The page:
But even with the continued prevalence of the movement, the immense decline of relaxer sales, and the fact that many black women have been embracing our natural texture since, well, forever. It sometimes seems like our hair is still a spectacle of sorts that for whatever reason perplexes the rest of society. And I’m gonna need folks to start exercising better manners and their Google skills before jumping into a game of 21 questions.

I’ll never forget my first negative hair experience in the professional world. I was a newly minted college graduate who’d secured a paid internship position creating web content for a highly successful non-profit. As part of the internship program I was required to give occasional presentations exhibiting my work-to-date and all that I was learning, to the bigwigs of the company. It was a great experience overall and I was enjoying the freedom of just working. I’d previously grown my relaxer out during the last two years of college and as a full time student with a full time job, there was no time to be concerned with styling my hair. I regularly thanked baby Jesus for the invention of sew-ins and silk presses. Now that I had a standard 9-5 gig and no homework to attend to in the evenings, I figured it was the perfect time to experiment with more natural looks. I had the space to finally try all the products I’d seen raved about throughout my Instagram feed or see just what my hair did when I unraveled a head full of bantu knots. As many newbie naturals can attest to, those early days of wearing your hair natural can be uncomfortable and awkward. And they were. My hair was big, incredibly thick, kinky and hard to manage. It took hours to wash and style. But I was determined to learn how to properly care for it and to be confident wearing it.

In the weeks leading up to the big day, myself and nine other interns were required to give practice presentations to each other and our internship coordinator for feedback. This was also just week two of my embracing natural styles. I’d opted for a twist-out that day. As I got up to speak I noticed a concerned look on The Coordinator’s face. Having already been extremely nervous about my first post-grad professional presentation, I panicked a bit and wondered, Ok, what’s up with her face? I pushed the thought aside, smiled widely, got through my allotted 5 minutes and received more praise than critique. Yet I still walked away feeling uneasy about that look. Maybe I’m just overthinking it? Maybe my hair looks wild? Was I already off to a bad start with this natural thing? I sprinted to the bathroom and much to my surprise, my hair looked no different than it did when I left for work that morning. In fact, I was delighted to see how good my it looked. Sure, it was big but it wasn’t unruly and hell, this was my natural volume, anyway. Had I never relaxed my hair, these kinks and curls would have been the norm throughout my adolescence. Looking in the mirror that day, the experience compelled me to question why I ever thought it was necessary to alter what was already beautiful? This was all me, and though still feeling a bit uncomfortable at the freshness of seeing myself this way, I felt liberated.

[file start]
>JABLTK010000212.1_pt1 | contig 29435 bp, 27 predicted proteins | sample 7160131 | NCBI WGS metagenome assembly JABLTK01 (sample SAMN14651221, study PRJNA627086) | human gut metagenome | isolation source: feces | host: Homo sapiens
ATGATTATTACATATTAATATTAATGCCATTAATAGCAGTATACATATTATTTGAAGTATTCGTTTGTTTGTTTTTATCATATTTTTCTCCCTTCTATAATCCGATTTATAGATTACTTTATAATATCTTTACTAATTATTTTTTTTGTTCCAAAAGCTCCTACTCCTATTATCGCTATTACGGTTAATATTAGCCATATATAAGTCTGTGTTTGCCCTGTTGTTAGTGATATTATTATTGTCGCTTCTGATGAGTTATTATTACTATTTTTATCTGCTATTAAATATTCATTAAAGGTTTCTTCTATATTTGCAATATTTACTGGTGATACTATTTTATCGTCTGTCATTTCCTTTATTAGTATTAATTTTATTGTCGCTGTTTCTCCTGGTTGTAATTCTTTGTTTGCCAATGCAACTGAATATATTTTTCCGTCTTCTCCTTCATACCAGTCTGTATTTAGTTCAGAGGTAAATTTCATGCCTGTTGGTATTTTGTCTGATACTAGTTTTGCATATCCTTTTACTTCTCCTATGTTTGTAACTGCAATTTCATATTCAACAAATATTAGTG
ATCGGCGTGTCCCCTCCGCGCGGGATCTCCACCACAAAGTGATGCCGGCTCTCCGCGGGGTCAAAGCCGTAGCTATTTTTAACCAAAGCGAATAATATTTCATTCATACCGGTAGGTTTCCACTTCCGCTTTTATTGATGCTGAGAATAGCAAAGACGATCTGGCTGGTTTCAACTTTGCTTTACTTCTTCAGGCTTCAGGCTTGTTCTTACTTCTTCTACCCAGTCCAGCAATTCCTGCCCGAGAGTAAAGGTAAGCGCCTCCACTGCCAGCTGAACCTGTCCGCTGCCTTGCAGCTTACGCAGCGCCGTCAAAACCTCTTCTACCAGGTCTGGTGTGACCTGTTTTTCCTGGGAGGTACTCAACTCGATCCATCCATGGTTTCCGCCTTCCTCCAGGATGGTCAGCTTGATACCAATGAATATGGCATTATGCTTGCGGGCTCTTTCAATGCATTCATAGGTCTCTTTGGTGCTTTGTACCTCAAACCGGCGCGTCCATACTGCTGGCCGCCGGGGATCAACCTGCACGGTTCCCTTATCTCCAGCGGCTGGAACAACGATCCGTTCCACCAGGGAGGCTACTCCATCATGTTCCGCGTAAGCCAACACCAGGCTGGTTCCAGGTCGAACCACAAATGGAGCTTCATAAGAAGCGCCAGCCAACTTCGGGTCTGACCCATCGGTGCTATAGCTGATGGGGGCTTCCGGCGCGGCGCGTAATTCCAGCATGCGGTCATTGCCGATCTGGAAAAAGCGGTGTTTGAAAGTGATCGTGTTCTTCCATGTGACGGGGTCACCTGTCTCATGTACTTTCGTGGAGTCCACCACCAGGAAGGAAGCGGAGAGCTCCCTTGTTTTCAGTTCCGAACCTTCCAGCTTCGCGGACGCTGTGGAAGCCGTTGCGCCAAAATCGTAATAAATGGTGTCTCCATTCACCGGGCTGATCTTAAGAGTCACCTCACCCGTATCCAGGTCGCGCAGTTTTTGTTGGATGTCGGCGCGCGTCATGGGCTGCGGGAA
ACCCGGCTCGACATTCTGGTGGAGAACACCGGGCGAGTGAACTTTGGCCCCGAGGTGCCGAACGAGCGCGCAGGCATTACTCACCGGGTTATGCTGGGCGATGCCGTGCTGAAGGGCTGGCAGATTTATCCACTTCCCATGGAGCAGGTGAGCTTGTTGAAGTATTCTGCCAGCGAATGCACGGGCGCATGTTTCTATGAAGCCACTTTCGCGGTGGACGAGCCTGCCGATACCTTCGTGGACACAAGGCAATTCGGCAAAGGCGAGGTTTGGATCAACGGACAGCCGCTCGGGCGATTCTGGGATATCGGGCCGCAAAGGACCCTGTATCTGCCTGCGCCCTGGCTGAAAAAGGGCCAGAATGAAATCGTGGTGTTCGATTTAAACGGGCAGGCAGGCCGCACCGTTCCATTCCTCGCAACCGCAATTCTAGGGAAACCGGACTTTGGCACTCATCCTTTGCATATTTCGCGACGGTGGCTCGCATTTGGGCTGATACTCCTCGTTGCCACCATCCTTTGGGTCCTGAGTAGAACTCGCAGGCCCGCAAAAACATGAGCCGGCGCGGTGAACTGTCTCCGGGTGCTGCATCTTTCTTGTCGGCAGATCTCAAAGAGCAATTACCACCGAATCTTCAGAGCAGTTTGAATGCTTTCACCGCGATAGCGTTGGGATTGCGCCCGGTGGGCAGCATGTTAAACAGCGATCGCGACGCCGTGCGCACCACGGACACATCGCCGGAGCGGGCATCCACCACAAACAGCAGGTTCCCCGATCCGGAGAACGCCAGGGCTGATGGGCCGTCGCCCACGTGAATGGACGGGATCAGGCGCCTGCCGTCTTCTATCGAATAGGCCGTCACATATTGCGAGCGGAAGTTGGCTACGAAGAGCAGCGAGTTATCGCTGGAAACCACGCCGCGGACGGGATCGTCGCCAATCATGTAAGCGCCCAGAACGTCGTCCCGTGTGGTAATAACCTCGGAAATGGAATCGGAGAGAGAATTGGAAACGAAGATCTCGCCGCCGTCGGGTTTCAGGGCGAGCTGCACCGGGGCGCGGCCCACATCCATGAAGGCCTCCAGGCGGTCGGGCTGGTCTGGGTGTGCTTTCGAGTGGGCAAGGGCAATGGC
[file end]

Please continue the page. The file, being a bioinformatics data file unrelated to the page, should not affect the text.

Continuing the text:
But as the weeks progressed, the coordinator’s frowny, twisted expression persisted during our mock presentations and my confidence began to wane. This was my first post-college professional presentation, to company leadership no-less, and I wanted the focus to be on my content, not my hair. I didn’t want to change anything about myself for the sake of someone else’s comfort but I still wasn’t willing to risk having my work be overshadowed by anyone’s possible prejudices either. So to avoid getting that look from a room full of executives, I asked my stylist to break out the flat iron at our next appointment:

“Why? I thought you were going natural for a while?”

I was. I gave her the full backstory. She thought it was ridiculous, that I shouldn’t feel uncomfortable and that the idea of straight hair being synonymous with professionalism was bull shit. I agreed wholeheartedly and yet remained firm in my decision. Better to be safe than sorry, right?

The next morning I arrived to the office early and meticulously ran through my talking points. Ten minutes to showtime and the coordinator approached me. Her expression was noticeably pleasant and light. And without her eyes ever leaving my face she plainly said, “nice outfit,” gently patted my shoulder and walked away.